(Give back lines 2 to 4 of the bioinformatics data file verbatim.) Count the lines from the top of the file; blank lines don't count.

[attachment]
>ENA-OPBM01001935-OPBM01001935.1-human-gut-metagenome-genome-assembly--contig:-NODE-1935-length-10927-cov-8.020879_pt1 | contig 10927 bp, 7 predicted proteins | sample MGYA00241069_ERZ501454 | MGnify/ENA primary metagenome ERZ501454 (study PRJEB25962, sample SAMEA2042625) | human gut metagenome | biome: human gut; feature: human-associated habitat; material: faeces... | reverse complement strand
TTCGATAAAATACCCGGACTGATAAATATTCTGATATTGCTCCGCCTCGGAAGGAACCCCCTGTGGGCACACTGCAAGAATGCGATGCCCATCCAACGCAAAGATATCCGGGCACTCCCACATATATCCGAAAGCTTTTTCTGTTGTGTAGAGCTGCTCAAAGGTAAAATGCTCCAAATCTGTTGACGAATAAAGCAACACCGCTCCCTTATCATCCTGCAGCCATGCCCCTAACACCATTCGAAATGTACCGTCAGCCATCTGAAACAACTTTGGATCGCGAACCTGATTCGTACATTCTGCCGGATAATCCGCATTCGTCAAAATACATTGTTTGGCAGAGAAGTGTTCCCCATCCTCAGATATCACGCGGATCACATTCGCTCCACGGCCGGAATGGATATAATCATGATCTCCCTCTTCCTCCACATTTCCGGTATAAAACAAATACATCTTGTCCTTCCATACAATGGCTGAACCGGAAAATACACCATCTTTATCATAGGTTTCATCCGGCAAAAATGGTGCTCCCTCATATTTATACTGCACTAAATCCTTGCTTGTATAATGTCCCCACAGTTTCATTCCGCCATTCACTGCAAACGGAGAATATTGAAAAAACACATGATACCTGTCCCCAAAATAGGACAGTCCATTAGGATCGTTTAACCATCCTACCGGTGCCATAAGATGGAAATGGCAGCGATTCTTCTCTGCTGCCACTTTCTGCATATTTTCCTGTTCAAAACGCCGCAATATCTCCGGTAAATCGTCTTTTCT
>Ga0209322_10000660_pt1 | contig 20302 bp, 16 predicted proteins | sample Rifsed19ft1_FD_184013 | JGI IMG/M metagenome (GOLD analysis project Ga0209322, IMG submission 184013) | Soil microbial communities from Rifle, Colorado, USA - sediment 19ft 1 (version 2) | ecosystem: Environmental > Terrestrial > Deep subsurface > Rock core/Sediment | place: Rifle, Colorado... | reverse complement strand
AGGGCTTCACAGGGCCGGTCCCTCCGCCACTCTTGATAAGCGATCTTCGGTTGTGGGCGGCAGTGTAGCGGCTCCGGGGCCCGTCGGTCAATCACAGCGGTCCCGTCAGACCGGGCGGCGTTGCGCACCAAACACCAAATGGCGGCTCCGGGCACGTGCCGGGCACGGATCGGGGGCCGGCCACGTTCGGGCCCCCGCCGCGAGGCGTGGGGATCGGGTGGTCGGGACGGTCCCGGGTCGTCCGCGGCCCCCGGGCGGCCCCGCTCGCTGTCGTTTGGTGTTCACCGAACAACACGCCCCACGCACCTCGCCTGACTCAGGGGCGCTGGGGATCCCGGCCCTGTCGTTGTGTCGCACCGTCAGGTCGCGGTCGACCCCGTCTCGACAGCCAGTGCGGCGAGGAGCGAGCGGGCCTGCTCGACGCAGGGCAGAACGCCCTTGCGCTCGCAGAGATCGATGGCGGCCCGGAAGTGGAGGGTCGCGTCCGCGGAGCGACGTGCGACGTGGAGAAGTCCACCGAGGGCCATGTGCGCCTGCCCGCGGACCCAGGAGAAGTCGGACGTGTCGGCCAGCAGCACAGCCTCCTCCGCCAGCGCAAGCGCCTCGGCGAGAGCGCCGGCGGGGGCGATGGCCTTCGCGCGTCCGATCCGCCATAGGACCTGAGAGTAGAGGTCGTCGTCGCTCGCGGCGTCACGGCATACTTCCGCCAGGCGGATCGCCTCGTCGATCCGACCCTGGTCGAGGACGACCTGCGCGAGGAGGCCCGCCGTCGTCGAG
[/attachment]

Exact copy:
TTCGATAAAATACCCGGACTGATAAATATTCTGATATTGCTCCGCCTCGGAAGGAACCCCCTGTGGGCACACTGCAAGAATGCGATGCCCATCCAACGCAAAGATATCCGGGCACTCCCACATATATCCGAAAGCTTTTTCTGTTGTGTAGAGCTGCTCAAAGGTAAAATGCTCCAAATCTGTTGACGAATAAAGCAACACCGCTCCCTTATCATCCTGCAGCCATGCCCCTAACACCATTCGAAATGTACCGTCAGCCATCTGAAACAACTTTGGATCGCGAACCTGATTCGTACATTCTGCCGGATAATCCGCATTCGTCAAAATACATTGTTTGGCAGAGAAGTGTTCCCCATCCTCAGATATCACGCGGATCACATTCGCTCCACGGCCGGAATGGATATAATCATGATCTCCCTCTTCCTCCACATTTCCGGTATAAAACAAATACATCTTGTCCTTCCATACAATGGCTGAACCGGAAAATACACCATCTTTATCATAGGTTTCATCCGGCAAAAATGGTGCTCCCTCATATTTATACTGCACTAAATCCTTGCTTGTATAATGTCCCCACAGTTTCATTCCGCCATTCACTGCAAACGGAGAATATTGAAAAAACACATGATACCTGTCCCCAAAATAGGACAGTCCATTAGGATCGTTTAACCATCCTACCGGTGCCATAAGATGGAAATGGCAGCGATTCTTCTCTGCTGCCACTTTCTGCATATTTTCCTGTTCAAAACGCCGCAATATCTCCGGTAAATCGTCTTTTCT
>Ga0209322_10000660_pt1 | contig 20302 bp, 16 predicted proteins | sample Rifsed19ft1_FD_184013 | JGI IMG/M metagenome (GOLD analysis project Ga0209322, IMG submission 184013) | Soil microbial communities from Rifle, Colorado, USA - sediment 19ft 1 (version 2) | ecosystem: Environmental > Terrestrial > Deep subsurface > Rock core/Sediment | place: Rifle, Colorado... | reverse complement strand
AGGGCTTCACAGGGCCGGTCCCTCCGCCACTCTTGATAAGCGATCTTCGGTTGTGGGCGGCAGTGTAGCGGCTCCGGGGCCCGTCGGTCAATCACAGCGGTCCCGTCAGACCGGGCGGCGTTGCGCACCAAACACCAAATGGCGGCTCCGGGCACGTGCCGGGCACGGATCGGGGGCCGGCCACGTTCGGGCCCCCGCCGCGAGGCGTGGGGATCGGGTGGTCGGGACGGTCCCGGGTCGTCCGCGGCCCCCGGGCGGCCCCGCTCGCTGTCGTTTGGTGTTCACCGAACAACACGCCCCACGCACCTCGCCTGACTCAGGGGCGCTGGGGATCCCGGCCCTGTCGTTGTGTCGCACCGTCAGGTCGCGGTCGACCCCGTCTCGACAGCCAGTGCGGCGAGGAGCGAGCGGGCCTGCTCGACGCAGGGCAGAACGCCCTTGCGCTCGCAGAGATCGATGGCGGCCCGGAAGTGGAGGGTCGCGTCCGCGGAGCGACGTGCGACGTGGAGAAGTCCACCGAGGGCCATGTGCGCCTGCCCGCGGACCCAGGAGAAGTCGGACGTGTCGGCCAGCAGCACAGCCTCCTCCGCCAGCGCAAGCGCCTCGGCGAGAGCGCCGGCGGGGGCGATGGCCTTCGCGCGTCCGATCCGCCATAGGACCTGAGAGTAGAGGTCGTCGTCGCTCGCGGCGTCACGGCATACTTCCGCCAGGCGGATCGCCTCGTCGATCCGACCCTGGTCGAGGACGACCTGCGCGAGGAGGCCCGCCGTCGTCGAG